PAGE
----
PLANNING SUB-COMMITTEE (PUBLIC RIGHTS OF WAY)
Minutes of a meeting held on 17th March, 2016.
Present: Councillor F.T. Johnson (Chairman); Councillor Mrs. M.R. Wilkinson (Vice-Chairman); Councillors Mrs. V.M. Hartrey and R.A. Penrose.
(a) Apology for Absence –
This was received from Councillor H.J.W. James.
(b) Minutes –
RESOLVED – T H A T the minutes of the meeting held on 18th November, 2015 be approved as a correct record.
(c) Declarations of Interest -
No declarations were received.
(d) Highways Act 1980 Section 26 – Proposed Public Path Creation Order Footpath No. 61, Llantwit Major (HRP) –
The Sub-Committee was requested to consider an application to create a new public footpath, No. 61, Llantwit Major, by means of Creation Order.
Late representations relating to the application had been distributed to the Members of the Sub-Committee by electronic means the previous day and copies were distributed at the meeting.
The effect of the order would be to add a public footpath to the Definitive Map.
Footpath No. 61 would commence at Boverton Mill Farm at the termination of the adopted highway. The path would proceed south-south-eastwards following the alignment of Mill Lane, an unadopted track, to terminate at its junction with public footpath No. 3 Llantwit Major, which continues southwards to its junction with the Wales Coast Path.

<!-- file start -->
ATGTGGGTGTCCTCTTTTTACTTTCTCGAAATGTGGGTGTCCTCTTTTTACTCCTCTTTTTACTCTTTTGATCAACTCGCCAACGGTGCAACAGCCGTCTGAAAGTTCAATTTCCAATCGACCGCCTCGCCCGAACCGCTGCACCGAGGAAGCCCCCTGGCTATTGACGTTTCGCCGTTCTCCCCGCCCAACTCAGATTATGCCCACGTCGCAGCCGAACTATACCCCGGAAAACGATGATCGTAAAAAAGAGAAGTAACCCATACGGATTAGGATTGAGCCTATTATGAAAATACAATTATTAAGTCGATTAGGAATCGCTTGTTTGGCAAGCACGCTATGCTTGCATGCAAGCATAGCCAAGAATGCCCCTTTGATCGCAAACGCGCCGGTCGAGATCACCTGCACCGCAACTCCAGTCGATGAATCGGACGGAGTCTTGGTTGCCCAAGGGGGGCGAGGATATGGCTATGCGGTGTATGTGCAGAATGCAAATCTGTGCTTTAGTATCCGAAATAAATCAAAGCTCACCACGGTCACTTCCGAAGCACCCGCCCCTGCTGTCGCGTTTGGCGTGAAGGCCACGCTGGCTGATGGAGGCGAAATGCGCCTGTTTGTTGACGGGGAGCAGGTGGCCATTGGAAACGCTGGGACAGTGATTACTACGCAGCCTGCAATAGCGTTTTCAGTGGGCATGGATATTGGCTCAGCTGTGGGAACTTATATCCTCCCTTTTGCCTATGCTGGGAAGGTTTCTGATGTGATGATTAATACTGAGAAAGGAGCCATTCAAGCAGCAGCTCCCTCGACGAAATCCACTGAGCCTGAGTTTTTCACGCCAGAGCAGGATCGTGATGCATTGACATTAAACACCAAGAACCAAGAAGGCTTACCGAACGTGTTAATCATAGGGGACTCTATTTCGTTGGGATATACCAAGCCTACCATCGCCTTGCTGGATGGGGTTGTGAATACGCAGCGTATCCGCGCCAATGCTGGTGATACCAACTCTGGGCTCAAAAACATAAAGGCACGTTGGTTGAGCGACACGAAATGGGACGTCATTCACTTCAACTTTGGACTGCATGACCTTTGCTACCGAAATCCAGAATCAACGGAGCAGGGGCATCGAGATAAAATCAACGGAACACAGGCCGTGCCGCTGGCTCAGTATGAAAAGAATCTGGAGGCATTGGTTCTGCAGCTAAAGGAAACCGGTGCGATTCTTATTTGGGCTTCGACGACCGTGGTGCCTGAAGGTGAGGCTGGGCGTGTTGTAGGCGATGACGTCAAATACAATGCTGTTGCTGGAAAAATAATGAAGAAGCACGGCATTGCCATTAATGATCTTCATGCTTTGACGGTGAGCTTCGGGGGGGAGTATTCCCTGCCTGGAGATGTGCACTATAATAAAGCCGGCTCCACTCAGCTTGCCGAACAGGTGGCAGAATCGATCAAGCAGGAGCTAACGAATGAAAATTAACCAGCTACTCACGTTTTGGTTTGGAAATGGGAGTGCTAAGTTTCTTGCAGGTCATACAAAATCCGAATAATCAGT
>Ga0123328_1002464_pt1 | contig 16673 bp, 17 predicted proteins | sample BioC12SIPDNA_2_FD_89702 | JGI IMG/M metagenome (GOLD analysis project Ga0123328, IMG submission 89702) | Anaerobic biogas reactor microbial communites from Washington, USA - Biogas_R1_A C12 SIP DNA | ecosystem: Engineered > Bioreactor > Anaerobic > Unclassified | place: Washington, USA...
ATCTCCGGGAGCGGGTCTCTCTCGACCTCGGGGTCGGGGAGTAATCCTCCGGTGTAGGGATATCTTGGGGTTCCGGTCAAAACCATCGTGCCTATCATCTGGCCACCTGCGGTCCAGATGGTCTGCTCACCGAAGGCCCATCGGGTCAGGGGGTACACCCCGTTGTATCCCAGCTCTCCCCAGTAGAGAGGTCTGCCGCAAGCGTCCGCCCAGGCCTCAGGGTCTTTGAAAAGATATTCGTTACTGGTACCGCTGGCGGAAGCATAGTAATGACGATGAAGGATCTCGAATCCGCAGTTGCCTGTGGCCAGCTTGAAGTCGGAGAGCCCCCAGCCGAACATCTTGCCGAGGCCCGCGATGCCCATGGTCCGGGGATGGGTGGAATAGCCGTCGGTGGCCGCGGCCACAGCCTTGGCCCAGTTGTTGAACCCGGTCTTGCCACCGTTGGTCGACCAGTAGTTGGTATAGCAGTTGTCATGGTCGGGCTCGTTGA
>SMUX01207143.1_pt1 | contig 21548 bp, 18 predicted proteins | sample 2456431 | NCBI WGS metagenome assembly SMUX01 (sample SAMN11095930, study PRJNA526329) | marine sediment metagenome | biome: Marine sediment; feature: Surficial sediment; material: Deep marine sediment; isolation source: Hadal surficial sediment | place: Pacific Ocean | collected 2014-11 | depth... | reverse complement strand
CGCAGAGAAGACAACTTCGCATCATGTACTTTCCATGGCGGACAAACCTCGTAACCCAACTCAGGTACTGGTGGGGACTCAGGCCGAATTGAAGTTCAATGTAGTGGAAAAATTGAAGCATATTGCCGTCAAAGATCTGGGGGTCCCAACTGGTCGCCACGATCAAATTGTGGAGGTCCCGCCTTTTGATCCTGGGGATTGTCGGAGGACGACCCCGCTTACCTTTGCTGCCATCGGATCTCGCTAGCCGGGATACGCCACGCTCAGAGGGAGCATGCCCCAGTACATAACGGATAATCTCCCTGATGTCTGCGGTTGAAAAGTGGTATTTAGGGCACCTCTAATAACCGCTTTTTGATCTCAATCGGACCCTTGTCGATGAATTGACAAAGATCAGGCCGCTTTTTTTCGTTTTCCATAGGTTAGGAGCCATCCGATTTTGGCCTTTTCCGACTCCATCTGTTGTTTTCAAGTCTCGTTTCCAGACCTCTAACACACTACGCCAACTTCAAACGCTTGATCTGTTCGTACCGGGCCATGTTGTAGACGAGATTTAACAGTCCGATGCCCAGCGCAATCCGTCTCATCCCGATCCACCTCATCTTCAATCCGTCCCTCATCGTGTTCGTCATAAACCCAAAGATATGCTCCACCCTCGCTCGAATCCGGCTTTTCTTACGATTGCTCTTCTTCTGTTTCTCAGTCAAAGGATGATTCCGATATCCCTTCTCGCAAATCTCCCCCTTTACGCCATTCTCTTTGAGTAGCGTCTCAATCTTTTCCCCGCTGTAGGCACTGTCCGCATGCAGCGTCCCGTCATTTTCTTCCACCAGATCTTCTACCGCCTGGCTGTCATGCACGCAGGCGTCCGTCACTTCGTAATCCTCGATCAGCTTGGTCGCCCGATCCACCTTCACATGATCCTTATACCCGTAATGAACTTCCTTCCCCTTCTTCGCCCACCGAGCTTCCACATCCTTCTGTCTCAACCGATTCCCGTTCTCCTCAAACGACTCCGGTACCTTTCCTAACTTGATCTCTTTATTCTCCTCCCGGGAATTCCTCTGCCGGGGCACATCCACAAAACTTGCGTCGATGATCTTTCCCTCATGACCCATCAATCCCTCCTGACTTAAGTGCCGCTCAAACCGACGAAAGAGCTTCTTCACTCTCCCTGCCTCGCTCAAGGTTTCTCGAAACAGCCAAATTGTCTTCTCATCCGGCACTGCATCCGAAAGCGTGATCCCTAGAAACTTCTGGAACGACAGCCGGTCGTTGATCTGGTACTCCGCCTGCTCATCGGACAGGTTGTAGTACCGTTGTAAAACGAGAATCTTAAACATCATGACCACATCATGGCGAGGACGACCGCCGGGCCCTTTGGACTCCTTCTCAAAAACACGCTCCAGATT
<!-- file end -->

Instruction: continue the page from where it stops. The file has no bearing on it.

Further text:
The Order Map and Schedule were included describing the changes in greater detail attached to the report at Appendix 1.
The section of path in question was not currently recorded as public in any capacity and as such no clear rights existed along it upon which the public can rely.
Licence agreements had previously been in place in relation to a car park at the end of lane and though use continued in practice, the agreements had expired.
Formalisation of the link had significant support from local residents. A petition that ran to 563 names in support of the route, in addition to accompanying letters from a further nine individuals, had previously been submitted. The issue was also brought up regularly at Llantwit Major Town Council Footpath Forum meetings. It was understood that the Town Council had been attempting to secure provision of the route for some time.
Efforts had previously been made to conclude creation of the route by agreement however difficulties had been encountered in demonstrating ownership of title across much of the lane. This was with the exception of a short piece alongside Boverton Mill at the northern end of the lane and a further short section between B-C.